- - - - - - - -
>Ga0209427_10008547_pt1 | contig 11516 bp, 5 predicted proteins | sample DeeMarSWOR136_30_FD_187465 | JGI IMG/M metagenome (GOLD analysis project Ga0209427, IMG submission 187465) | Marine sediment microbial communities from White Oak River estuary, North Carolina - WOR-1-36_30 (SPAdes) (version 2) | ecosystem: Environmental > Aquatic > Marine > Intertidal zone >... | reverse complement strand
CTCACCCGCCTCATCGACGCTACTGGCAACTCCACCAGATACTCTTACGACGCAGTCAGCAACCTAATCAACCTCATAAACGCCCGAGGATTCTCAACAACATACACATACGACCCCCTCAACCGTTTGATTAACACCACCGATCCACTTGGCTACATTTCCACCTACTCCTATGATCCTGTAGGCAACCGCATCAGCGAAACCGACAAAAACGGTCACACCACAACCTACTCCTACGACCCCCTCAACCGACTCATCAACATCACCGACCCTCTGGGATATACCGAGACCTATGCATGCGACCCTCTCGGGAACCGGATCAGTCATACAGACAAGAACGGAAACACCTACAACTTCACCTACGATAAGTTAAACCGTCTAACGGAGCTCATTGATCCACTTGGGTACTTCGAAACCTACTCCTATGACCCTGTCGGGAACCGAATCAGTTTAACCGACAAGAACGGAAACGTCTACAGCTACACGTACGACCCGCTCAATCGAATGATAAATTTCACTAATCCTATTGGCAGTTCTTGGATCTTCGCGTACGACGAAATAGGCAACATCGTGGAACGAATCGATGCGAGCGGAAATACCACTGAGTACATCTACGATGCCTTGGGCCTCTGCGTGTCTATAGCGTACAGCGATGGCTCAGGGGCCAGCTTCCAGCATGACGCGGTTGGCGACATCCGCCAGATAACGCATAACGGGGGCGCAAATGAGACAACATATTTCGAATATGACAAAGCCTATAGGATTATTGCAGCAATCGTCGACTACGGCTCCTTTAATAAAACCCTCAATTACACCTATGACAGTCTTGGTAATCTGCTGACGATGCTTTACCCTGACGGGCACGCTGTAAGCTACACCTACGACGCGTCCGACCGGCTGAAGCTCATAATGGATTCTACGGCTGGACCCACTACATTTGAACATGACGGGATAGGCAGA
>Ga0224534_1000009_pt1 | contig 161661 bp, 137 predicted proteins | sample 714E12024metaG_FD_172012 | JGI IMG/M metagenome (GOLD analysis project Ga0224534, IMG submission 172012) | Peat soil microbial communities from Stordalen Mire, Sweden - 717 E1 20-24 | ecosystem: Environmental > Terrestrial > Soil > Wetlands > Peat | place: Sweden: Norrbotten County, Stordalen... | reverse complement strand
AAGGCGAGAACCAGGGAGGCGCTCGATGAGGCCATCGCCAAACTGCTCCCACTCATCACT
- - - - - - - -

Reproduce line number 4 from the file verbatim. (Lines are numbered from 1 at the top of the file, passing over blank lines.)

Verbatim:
AAGGCGAGAACCAGGGAGGCGCTCGATGAGGCCATCGCCAAACTGCTCCCACTCATCACT